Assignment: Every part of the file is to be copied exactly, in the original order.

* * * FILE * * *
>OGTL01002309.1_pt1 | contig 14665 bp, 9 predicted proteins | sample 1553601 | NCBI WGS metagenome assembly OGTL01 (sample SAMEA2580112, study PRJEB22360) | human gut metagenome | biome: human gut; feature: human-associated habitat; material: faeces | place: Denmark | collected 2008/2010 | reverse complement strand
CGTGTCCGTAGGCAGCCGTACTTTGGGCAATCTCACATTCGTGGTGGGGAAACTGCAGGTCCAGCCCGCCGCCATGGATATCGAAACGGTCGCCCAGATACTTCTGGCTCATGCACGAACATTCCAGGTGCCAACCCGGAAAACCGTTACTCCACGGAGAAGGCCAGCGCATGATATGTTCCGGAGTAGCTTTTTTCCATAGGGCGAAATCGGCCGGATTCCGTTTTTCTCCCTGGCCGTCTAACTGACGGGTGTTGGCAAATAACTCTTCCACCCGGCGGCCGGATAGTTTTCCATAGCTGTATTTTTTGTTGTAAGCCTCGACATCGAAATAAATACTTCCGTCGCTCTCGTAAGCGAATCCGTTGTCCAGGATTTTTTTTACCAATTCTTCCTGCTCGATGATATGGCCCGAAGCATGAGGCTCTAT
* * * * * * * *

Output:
>OGTL01002309.1_pt1 | contig 14665 bp, 9 predicted proteins | sample 1553601 | NCBI WGS metagenome assembly OGTL01 (sample SAMEA2580112, study PRJEB22360) | human gut metagenome | biome: human gut; feature: human-associated habitat; material: faeces | place: Denmark | collected 2008/2010 | reverse complement strand
CGTGTCCGTAGGCAGCCGTACTTTGGGCAATCTCACATTCGTGGTGGGGAAACTGCAGGTCCAGCCCGCCGCCATGGATATCGAAACGGTCGCCCAGATACTTCTGGCTCATGCACGAACATTCCAGGTGCCAACCCGGAAAACCGTTACTCCACGGAGAAGGCCAGCGCATGATATGTTCCGGAGTAGCTTTTTTCCATAGGGCGAAATCGGCCGGATTCCGTTTTTCTCCCTGGCCGTCTAACTGACGGGTGTTGGCAAATAACTCTTCCACCCGGCGGCCGGATAGTTTTCCATAGCTGTATTTTTTGTTGTAAGCCTCGACATCGAAATAAATACTTCCGTCGCTCTCGTAAGCGAATCCGTTGTCCAGGATTTTTTTTACCAATTCTTCCTGCTCGATGATATGGCCCGAAGCATGAGGCTCTAT